Treasure’s Baby Goat

This past January, on my birthday, a calf was born on Carol and Ed Gulley’s  Bejosh Farm.  They named her after me.

All winter we made plans to bring Maria, the calf to Bedlam Farm for the summer.  But when I found out that because she was a twin, she probably wouldn’t be able to breed and most likely wouldn’t become a milking cow, but a beef cow, I decided not to bring her to the farm.

As a beef cow, she would have a shorter life, about 4 years.  If she were a milking cow, I would have no problem having her here at the farm then giving her back to Carol and Ed, knowing she’d have a good life with them.  But being that she will most likely be slaughtered for beef in a few years, I was afraid I’d get to attached to her and not what to send her back to  Bejosh farm and eventually slaughter.

But even more than not wanting to have to  send her back, I know I don’t want to have a pet cow.  That’s a lot of responsibility.  A lot of hay in the winter and grass in the summer.  And as it turns out, I already have a pet pony.  Because that’s what Chloe is really, now that I’m not riding her.

Chloe is already 20 years old.  But the donkeys are only about 15 years old.  And they can live to be in their 40’s.  We will definitely be growing old together.

I agonized over taking Maria, the calf ,and possibly keeping her.  A part of me thought of how I could save her from slaughter and give her a good life.   But I kept thinking of the animals we already have.  And how sometimes it’s hard for me to make time for them in my day.  The thought of taking on another large animal, that I’d have to train to some degree just to be able to move her around and treat her if she got sick, was not something I wanted to do.

At the Gulleys, Maria the calf will live out her life as a cow.  And I’ve come to peace with that.

I see the two sheep we just  differently.  Sheep stick together and don’t need much human interaction.  Also I’ll be able to use the wool from Izzy and Rosemary to spice up the yarn that I already sell.  Sheep are easy to care for and their wool has been bringing in enough money to help pay for their upkeep.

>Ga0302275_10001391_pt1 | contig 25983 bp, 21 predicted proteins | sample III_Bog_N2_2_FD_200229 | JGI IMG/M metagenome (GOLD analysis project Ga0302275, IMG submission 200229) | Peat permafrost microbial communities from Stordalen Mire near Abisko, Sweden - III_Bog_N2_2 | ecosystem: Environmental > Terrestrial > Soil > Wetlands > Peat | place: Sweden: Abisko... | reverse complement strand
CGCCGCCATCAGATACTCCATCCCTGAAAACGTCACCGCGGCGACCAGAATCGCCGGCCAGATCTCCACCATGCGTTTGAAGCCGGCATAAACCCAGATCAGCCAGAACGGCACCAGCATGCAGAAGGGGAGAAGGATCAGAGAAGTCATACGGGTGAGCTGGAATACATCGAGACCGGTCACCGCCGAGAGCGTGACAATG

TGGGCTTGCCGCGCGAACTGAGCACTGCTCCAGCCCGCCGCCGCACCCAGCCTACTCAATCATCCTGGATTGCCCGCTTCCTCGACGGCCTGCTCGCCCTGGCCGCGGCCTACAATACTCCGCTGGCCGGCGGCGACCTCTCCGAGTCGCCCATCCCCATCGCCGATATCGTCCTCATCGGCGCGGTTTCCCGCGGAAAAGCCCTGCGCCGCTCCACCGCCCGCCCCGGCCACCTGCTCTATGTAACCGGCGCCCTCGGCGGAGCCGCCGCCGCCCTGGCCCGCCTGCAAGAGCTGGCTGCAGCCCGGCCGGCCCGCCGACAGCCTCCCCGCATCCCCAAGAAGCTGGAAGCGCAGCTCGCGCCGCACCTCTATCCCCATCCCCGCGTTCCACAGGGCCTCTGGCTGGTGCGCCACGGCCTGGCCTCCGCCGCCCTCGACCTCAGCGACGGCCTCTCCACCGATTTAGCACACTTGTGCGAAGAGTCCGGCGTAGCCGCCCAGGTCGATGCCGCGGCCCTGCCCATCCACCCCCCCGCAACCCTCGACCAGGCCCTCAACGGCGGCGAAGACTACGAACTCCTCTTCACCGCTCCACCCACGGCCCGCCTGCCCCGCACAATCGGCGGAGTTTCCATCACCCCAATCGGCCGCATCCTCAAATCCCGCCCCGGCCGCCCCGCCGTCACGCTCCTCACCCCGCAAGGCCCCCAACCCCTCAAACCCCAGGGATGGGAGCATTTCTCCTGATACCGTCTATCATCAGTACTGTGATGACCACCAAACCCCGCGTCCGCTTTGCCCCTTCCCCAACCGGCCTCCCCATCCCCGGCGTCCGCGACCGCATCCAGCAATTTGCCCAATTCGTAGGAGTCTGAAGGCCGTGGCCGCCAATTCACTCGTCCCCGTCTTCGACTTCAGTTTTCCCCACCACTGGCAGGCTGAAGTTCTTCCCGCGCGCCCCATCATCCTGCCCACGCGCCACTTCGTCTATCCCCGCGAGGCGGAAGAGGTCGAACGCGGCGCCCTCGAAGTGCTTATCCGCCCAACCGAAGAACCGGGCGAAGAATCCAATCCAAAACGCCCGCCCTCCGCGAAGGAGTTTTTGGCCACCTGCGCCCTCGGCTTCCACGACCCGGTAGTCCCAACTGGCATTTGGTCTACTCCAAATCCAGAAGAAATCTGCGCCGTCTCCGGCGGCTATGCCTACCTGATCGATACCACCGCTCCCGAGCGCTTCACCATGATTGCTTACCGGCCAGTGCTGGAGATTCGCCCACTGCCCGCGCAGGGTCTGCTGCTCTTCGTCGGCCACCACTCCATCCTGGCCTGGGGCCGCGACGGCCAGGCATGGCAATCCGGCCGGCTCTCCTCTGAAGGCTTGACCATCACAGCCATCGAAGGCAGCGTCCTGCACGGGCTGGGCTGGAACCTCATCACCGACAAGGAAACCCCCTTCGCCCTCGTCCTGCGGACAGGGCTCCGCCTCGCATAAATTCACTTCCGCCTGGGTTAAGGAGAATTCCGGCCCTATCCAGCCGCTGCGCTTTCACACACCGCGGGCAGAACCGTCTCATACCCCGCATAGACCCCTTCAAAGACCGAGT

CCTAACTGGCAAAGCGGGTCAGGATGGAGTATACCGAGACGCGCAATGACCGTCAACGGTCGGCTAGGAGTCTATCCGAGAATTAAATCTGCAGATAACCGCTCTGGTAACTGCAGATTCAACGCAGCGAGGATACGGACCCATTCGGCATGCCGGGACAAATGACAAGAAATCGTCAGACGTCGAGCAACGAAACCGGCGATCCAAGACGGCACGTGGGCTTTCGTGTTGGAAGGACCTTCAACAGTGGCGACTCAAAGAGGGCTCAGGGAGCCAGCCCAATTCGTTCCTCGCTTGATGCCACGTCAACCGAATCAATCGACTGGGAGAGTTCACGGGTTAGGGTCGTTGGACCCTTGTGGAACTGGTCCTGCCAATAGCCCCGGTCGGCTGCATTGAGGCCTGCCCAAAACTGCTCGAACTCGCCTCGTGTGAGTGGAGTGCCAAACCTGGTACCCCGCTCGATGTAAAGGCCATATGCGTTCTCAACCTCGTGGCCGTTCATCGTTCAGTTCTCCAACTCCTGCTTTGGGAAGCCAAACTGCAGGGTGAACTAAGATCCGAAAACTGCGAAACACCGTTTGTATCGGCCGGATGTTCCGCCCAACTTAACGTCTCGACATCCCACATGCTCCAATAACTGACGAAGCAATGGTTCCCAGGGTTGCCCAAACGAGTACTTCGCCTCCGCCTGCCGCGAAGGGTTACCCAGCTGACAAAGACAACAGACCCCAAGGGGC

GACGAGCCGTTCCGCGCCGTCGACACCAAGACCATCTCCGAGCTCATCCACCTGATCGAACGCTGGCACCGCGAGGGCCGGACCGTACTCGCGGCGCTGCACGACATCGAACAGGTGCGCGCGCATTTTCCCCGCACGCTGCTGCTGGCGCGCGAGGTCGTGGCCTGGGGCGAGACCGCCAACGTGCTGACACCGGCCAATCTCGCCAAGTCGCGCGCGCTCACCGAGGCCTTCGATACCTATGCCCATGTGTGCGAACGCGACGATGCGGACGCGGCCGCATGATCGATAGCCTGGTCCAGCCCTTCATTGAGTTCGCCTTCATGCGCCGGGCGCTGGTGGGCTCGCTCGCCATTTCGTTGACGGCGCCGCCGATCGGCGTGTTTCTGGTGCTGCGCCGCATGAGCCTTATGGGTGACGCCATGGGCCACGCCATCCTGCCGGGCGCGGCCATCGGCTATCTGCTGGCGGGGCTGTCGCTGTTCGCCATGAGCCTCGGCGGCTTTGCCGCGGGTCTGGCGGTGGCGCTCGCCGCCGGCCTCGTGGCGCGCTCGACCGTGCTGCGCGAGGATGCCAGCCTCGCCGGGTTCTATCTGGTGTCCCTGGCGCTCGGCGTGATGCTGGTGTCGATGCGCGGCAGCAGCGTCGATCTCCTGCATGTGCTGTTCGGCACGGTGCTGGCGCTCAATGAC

When our friend Treasure brought her week old baby goat to the farm this morning, I was smitten.  There may be something cuter than a baby goat, but I haven’t seen it yet.  By the time Treasure left, Jon thinking about us getting a goat too.   (She and Donna raise and sells them)

From my limited experience with goats, I know they’re different from sheep.  Part of it is the way you raise them, but they’ve always seemed more like dogs to me.  Following people around and demanding attention.  Once again I thought about Chloe and the donkeys and the dogs.   How thin can I spread myself.  As much as I love the animals, my first passion is my work, and I won’t take time from it.  Do I have enough love in me and time in my day to take on another animal.

My gut tells me no.  That we already have enough.  Jon feels differently, that maybe we met Treasure for a reason, that she’s a messenger. ( he wrote about it here)   Although he’s gets and respects what I’m saying.

And, I have to admit,  I do think about how having a goat would affect my work.  They are creatures of incredible personality.  I can already see her standing on the dog house outside my studio, the giant maple tree behind her.  And like I said, nothing’s cuter than a baby goat….

2 thoughts on “Treasure’s Baby Goat

  1. As my great grandfather said-never get a goat unless you have a fence that can hold water. 😉 Having dealt with goats that isn’t true but it is close. Plus, single goats don’t do well, they need at least one buddy. Good luck.

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